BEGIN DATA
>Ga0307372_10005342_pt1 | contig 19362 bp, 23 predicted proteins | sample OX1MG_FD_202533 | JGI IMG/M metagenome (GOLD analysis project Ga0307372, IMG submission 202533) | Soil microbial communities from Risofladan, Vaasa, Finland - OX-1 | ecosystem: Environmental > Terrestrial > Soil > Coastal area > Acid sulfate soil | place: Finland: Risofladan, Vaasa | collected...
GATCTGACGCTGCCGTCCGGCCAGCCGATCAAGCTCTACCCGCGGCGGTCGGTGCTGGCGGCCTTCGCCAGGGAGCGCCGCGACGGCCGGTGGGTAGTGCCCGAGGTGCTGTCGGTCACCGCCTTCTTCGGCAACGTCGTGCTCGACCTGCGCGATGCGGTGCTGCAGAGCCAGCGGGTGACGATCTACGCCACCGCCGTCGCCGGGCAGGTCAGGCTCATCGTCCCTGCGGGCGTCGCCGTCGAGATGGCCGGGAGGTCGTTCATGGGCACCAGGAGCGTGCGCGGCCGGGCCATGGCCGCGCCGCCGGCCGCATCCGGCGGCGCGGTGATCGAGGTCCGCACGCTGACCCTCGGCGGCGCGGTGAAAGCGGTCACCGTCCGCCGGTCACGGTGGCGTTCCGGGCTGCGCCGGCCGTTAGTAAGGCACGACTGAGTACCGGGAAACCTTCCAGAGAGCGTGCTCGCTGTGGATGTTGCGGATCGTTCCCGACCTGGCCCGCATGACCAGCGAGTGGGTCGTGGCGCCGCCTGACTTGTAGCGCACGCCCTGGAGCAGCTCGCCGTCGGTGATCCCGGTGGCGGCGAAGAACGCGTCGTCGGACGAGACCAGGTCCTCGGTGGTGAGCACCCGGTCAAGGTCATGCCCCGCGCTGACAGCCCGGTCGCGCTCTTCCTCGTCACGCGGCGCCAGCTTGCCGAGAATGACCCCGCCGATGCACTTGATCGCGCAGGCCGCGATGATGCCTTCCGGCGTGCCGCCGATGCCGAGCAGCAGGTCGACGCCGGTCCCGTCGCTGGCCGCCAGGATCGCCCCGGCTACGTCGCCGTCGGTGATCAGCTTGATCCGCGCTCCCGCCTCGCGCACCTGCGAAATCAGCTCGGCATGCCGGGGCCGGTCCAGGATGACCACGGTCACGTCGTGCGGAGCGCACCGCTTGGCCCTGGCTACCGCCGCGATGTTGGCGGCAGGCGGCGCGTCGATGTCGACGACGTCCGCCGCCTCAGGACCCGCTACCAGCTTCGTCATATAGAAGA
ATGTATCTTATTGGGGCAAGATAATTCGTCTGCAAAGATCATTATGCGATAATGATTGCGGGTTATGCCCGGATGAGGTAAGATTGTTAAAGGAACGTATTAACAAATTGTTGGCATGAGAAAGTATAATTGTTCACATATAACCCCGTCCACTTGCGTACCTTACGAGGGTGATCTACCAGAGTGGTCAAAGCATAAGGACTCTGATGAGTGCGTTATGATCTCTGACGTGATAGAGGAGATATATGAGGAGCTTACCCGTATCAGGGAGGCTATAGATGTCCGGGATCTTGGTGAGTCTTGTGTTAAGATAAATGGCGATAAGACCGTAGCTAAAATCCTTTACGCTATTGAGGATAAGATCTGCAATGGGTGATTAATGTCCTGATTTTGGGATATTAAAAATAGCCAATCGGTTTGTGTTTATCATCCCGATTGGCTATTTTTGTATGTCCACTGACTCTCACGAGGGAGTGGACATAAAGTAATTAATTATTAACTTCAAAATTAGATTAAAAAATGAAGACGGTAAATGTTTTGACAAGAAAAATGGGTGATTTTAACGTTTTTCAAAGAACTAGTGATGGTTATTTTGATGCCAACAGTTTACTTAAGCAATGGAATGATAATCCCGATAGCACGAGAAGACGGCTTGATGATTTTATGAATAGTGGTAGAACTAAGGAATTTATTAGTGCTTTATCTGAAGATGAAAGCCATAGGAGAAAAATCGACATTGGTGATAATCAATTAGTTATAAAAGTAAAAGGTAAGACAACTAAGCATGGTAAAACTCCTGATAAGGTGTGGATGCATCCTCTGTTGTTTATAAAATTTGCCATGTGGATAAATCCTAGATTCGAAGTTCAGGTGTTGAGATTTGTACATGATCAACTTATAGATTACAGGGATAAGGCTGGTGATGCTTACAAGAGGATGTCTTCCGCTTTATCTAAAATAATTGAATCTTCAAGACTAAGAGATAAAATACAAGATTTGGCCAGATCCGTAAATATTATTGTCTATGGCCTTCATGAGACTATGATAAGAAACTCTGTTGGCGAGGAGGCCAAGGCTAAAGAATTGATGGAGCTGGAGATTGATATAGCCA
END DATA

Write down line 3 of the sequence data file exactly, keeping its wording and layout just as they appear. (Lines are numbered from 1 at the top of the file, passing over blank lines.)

ATGTATCTTATTGGGGCAAGATAATTCGTCTGCAAAGATCATTATGCGATAATGATTGCGGGTTATGCCCGGATGAGGTAAGATTGTTAAAGGAACGTATTAACAAATTGTTGGCATGAGAAAGTATAATTGTTCACATATAACCCCGTCCACTTGCGTACCTTACGAGGGTGATCTACCAGAGTGGTCAAAGCATAAGGACTCTGATGAGTGCGTTATGATCTCTGACGTGATAGAGGAGATATATGAGGAGCTTACCCGTATCAGGGAGGCTATAGATGTCCGGGATCTTGGTGAGTCTTGTGTTAAGATAAATGGCGATAAGACCGTAGCTAAAATCCTTTACGCTATTGAGGATAAGATCTGCAATGGGTGATTAATGTCCTGATTTTGGGATATTAAAAATAGCCAATCGGTTTGTGTTTATCATCCCGATTGGCTATTTTTGTATGTCCACTGACTCTCACGAGGGAGTGGACATAAAGTAATTAATTATTAACTTCAAAATTAGATTAAAAAATGAAGACGGTAAATGTTTTGACAAGAAAAATGGGTGATTTTAACGTTTTTCAAAGAACTAGTGATGGTTATTTTGATGCCAACAGTTTACTTAAGCAATGGAATGATAATCCCGATAGCACGAGAAGACGGCTTGATGATTTTATGAATAGTGGTAGAACTAAGGAATTTATTAGTGCTTTATCTGAAGATGAAAGCCATAGGAGAAAAATCGACATTGGTGATAATCAATTAGTTATAAAAGTAAAAGGTAAGACAACTAAGCATGGTAAAACTCCTGATAAGGTGTGGATGCATCCTCTGTTGTTTATAAAATTTGCCATGTGGATAAATCCTAGATTCGAAGTTCAGGTGTTGAGATTTGTACATGATCAACTTATAGATTACAGGGATAAGGCTGGTGATGCTTACAAGAGGATGTCTTCCGCTTTATCTAAAATAATTGAATCTTCAAGACTAAGAGATAAAATACAAGATTTGGCCAGATCCGTAAATATTATTGTCTATGGCCTTCATGAGACTATGATAAGAAACTCTGTTGGCGAGGAGGCCAAGGCTAAAGAATTGATGGAGCTGGAGATTGATATAGCCA